Hindringham's former Falgate

The former Falgate at Hindringham was owned by the Letheringsett brewery from before 1780 until 1896

The local newspapers of the time provide an invaluable adjunct to Mary Hardy’s record, as the editorial notes flanking the diary text show. These broadsheets were published weekly.

All the editions of the Norwich Mercury  for every week 1771–1810 were pored over for this project. The resulting discoveries fill the gaps created by the diarist’s laconic style of diary-keeping.

The advertisements dominating the two Norwich papers open a gateway to the Hardys’ world. Indebted innkeepers facing bankruptcy, public houses to let, sales of farming stock, meetings of enclosure commissioners, dates of fairs, and of hiring sessions for servants: the medley is endless.

Shedding light on the business world

Just one example can stand as an illustration. During his Coltishall years Mary Hardy’s husband answered almost every newspaper advertisement for a Norfolk or east Suffolk brewery of his own.

Sale of Hagon's brewery 1780

The Norwich Mercury, 12 August 1780: William Hardy’s opportunity to purchase the Letheringsett brewery

William Hardy responded to the press notice seen here for the Letheringsett brewery of the late Henry Hagon. It is still kept in the Hardy family papers. The wording was designed to attract a hard-headed manufacturer:  ‘. . . No other brewery near for several miles ‘. Further, it was only 15 miles from his wife’s beloved family base. It was indeed well placed, and he bought it at auction.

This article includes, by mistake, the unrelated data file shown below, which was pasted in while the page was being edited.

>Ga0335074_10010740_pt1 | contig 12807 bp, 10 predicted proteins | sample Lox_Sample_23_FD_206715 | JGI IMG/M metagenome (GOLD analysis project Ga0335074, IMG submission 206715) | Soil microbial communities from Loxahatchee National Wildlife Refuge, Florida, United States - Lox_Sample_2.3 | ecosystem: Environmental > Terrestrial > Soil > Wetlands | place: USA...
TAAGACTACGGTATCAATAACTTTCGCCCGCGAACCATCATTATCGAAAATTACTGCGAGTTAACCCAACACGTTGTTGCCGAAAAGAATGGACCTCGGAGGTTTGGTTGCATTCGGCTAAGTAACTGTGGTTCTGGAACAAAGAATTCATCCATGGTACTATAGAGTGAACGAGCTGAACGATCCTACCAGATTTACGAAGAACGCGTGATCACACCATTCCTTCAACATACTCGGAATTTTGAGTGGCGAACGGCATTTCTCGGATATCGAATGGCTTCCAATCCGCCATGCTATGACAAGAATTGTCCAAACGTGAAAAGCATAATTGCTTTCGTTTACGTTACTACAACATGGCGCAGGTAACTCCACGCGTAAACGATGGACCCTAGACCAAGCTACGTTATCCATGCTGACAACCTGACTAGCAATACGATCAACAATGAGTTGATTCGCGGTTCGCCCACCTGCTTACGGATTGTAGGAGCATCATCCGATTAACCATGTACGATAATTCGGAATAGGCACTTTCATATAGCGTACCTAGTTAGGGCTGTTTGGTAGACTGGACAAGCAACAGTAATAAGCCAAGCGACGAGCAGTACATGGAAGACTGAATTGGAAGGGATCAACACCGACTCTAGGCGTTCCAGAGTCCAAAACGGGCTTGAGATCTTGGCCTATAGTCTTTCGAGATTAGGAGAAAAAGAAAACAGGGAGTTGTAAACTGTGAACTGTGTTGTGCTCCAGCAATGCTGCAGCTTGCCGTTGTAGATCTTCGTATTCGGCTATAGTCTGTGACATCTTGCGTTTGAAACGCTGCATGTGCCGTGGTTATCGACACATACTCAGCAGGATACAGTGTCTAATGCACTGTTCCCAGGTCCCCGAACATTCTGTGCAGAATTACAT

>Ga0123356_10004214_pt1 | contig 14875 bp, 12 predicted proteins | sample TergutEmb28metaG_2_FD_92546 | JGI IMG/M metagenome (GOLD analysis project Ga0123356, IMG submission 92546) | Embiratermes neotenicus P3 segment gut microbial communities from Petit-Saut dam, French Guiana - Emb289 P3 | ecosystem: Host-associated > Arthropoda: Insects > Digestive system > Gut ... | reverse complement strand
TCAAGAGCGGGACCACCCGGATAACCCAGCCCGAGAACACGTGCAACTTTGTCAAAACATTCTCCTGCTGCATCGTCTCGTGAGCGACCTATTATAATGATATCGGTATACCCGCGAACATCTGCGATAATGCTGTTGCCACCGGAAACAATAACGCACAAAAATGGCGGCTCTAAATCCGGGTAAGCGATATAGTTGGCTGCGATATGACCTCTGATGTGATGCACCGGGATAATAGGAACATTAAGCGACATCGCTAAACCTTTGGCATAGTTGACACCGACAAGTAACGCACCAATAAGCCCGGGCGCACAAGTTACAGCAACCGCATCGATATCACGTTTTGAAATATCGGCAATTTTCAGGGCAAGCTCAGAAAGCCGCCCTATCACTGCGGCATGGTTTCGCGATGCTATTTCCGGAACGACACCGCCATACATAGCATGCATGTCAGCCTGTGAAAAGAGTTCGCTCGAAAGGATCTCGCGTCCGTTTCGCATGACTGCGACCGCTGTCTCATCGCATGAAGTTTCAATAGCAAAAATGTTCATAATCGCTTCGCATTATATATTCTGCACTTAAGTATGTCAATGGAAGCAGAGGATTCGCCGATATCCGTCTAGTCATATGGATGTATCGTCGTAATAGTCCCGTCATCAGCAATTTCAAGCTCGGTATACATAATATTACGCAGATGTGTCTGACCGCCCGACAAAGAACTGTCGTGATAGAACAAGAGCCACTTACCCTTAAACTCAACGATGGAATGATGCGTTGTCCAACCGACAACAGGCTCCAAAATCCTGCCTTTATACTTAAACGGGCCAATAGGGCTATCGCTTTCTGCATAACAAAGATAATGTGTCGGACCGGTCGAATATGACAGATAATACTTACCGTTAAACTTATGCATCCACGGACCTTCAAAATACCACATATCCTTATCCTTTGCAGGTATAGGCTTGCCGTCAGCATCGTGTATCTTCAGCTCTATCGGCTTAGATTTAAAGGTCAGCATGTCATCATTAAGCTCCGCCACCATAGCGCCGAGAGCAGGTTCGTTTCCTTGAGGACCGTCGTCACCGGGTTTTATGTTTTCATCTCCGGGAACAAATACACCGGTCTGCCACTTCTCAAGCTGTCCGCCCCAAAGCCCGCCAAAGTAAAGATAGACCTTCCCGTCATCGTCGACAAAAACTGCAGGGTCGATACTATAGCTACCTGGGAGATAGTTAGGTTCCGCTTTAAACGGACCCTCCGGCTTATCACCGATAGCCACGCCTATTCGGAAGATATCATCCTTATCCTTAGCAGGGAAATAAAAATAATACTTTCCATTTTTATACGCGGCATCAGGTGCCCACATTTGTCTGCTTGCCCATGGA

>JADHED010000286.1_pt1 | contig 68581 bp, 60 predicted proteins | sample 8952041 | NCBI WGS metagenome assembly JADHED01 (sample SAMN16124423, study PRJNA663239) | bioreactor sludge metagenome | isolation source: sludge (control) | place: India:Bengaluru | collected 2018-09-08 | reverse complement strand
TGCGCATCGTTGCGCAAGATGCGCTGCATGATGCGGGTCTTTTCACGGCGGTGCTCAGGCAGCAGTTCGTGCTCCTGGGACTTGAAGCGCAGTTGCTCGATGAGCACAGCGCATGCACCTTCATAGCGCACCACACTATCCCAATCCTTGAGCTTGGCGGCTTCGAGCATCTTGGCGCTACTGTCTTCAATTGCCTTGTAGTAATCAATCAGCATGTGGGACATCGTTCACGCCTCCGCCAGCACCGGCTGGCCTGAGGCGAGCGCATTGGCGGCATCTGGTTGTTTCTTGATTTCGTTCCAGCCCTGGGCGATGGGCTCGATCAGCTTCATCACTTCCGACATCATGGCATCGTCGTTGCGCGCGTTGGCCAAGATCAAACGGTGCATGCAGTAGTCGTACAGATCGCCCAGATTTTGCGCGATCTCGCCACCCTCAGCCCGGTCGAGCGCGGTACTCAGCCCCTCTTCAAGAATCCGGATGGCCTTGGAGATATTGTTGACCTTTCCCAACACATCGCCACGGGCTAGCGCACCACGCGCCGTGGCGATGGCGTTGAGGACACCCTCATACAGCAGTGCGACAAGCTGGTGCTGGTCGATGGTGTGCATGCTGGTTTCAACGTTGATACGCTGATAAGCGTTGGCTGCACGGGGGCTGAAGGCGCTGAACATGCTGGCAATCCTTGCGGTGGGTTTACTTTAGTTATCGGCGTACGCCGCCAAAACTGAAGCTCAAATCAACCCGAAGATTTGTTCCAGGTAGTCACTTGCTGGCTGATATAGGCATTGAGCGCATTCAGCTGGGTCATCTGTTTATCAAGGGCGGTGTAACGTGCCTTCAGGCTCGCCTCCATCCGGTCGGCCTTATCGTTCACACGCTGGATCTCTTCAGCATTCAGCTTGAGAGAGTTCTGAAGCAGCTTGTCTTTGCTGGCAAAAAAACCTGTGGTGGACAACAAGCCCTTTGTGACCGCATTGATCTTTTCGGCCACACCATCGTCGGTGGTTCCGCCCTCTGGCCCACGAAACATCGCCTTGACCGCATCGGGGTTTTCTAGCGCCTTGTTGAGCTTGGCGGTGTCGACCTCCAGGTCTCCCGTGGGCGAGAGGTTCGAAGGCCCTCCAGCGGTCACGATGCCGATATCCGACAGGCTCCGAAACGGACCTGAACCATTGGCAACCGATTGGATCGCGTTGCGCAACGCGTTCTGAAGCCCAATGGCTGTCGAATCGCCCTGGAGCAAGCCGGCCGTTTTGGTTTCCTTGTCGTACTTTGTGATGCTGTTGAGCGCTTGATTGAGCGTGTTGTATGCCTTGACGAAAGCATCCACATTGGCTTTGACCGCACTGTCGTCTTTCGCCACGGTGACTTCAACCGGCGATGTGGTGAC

The flood of notices by Hagon’s executors also listed some of the tied houses. The most modest, paying the smallest rent, was run by a widow on the Walsingham road at Hindringham. The Falgate (top) closed in 1925, having been supplied by and tied to Letheringsett for well over a century.

The Mary Hardy volumes provide a useful record of 101 public houses supplied by the Hardys, with many more which slipped through their hands. The very clear, user-friendly Norfolk public houses website brings readers up to date, usually quoting data from the directories of 1836 onwards and, where appropriate, giving the date of closure.